(NaturalNews) The word candy, which is used to describe literally thousands of confectionary creations the world over, is about as general of a descriptor as there ever was - which explains why the term was never patented.
Until now, that is, thanks to some brain death at the U.S. Patent Office.
As reported by the tech site Mashable:
The makers behind the popular mobile game Candy Crush Saga have received a sweet treat from the United States Patent and Trademark Office.
Almost a year after King.com Limited initially filed a trademark claim for the word "candy," the filing was approved by the USPTO Wednesday.
Oh, yes. Candy is a term now owned by a gaming company. Old man Hershey must be turning over in his grave. Other game developers are also miffed, but more on that in a moment.
The most downloaded game of 2013: Candy Crush Saga
With the granting of the unusual trademark, app developers who already had games on the market that include the word candy in their title are now receiving notifications and emails from tech giant Apple asking them to remove their apps from the App Store, presumably until they rename them:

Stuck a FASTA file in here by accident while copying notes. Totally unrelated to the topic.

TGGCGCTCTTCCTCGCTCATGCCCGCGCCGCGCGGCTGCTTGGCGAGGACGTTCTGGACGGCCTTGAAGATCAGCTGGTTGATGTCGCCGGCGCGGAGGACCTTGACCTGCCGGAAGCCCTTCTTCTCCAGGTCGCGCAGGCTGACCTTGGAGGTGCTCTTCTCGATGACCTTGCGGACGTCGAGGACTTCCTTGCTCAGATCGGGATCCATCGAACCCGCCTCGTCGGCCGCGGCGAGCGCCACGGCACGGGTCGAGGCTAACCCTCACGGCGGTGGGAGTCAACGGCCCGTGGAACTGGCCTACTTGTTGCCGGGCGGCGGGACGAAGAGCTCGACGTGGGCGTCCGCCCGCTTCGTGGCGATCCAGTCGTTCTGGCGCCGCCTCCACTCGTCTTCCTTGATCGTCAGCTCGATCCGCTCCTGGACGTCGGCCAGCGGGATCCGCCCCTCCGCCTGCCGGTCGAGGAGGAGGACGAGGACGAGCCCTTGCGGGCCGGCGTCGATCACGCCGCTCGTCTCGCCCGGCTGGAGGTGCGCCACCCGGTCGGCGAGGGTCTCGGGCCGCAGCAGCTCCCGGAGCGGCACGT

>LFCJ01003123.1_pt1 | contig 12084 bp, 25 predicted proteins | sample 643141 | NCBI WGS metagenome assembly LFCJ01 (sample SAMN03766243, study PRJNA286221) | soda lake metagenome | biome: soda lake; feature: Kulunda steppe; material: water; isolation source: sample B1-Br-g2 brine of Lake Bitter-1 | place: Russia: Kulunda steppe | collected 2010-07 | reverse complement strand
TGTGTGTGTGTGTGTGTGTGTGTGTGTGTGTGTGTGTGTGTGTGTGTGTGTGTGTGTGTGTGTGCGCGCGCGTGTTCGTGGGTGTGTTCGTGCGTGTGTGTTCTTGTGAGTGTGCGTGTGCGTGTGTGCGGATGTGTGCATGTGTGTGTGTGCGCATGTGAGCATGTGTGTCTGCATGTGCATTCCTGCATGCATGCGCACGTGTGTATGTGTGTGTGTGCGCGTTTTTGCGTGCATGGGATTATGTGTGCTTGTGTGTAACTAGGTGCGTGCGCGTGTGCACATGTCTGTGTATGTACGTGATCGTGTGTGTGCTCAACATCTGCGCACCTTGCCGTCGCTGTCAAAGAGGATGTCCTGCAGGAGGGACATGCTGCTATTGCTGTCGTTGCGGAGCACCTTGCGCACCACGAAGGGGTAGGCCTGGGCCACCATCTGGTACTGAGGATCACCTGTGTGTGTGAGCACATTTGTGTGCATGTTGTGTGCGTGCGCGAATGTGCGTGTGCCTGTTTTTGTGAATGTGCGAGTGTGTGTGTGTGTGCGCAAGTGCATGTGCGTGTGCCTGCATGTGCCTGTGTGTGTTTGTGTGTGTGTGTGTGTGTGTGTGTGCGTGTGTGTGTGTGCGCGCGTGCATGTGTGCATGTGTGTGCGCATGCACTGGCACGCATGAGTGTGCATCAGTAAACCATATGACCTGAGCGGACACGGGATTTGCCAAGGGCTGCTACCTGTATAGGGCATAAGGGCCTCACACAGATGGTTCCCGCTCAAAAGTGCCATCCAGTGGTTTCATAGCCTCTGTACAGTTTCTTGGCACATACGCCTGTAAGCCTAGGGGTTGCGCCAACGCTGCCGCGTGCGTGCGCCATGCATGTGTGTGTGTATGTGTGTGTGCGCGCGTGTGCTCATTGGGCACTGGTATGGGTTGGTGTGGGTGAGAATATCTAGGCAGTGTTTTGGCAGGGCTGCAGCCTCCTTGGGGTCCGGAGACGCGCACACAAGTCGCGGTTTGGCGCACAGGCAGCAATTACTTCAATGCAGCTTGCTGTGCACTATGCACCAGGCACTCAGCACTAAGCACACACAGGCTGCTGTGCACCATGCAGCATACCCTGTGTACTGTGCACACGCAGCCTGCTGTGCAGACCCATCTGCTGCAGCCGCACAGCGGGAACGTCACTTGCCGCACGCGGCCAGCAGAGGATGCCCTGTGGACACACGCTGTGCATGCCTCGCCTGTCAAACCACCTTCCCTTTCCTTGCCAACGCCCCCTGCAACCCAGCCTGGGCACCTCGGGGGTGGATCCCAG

These emails are in line with Apple's protocol as the company automatically sends out emails asking the two parties to connect when a claim is filed. Such emails therefore don't necessarily mean the tech giant is working alongside King; it's simply the protocol that takes place when a user files a claim against another developer.
In awarding the trademark, games, software, educational services and, believe it or not, even clothing, fall under it.
Gaming blog Gamezebo has reported that King.com Limited is asking other game developers to drop the phrase candy from their games.
King did not immediately respond to Mashable's request for comment, and an Apple spokesperson declined to comment.
According to reports, Candy Crush Saga was the most downloaded free game app for iPhones and iPads last year.
"Laying claim to a word as common as candy is ruffling some feathers in the world of gaming developers, many of whom may not have the financial resources necessary to fight a trademark claim against a more established developer like King," Mashable reported. "Benny Hsu, the developer behind All Candy Casino Slots - Jewels Craze Connect: Big Blast Mania Land, told Gamezebo that he doesn't have the money to fight back."
"I plan on changing the name if that is what I must do," he said.